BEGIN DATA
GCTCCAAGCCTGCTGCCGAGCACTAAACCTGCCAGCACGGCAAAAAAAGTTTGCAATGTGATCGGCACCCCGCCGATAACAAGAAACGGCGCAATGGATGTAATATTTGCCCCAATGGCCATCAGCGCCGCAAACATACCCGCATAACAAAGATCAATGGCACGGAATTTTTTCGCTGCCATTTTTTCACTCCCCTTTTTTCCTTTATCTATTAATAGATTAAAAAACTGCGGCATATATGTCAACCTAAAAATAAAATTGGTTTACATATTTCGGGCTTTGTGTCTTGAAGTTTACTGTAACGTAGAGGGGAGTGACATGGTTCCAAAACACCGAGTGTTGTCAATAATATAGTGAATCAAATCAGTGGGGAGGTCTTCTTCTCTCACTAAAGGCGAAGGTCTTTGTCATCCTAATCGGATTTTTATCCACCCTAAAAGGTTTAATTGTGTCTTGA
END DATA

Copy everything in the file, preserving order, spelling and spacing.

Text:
GCTCCAAGCCTGCTGCCGAGCACTAAACCTGCCAGCACGGCAAAAAAAGTTTGCAATGTGATCGGCACCCCGCCGATAACAAGAAACGGCGCAATGGATGTAATATTTGCCCCAATGGCCATCAGCGCCGCAAACATACCCGCATAACAAAGATCAATGGCACGGAATTTTTTCGCTGCCATTTTTTCACTCCCCTTTTTTCCTTTATCTATTAATAGATTAAAAAACTGCGGCATATATGTCAACCTAAAAATAAAATTGGTTTACATATTTCGGGCTTTGTGTCTTGAAGTTTACTGTAACGTAGAGGGGAGTGACATGGTTCCAAAACACCGAGTGTTGTCAATAATATAGTGAATCAAATCAGTGGGGAGGTCTTCTTCTCTCACTAAAGGCGAAGGTCTTTGTCATCCTAATCGGATTTTTATCCACCCTAAAAGGTTTAATTGTGTCTTGA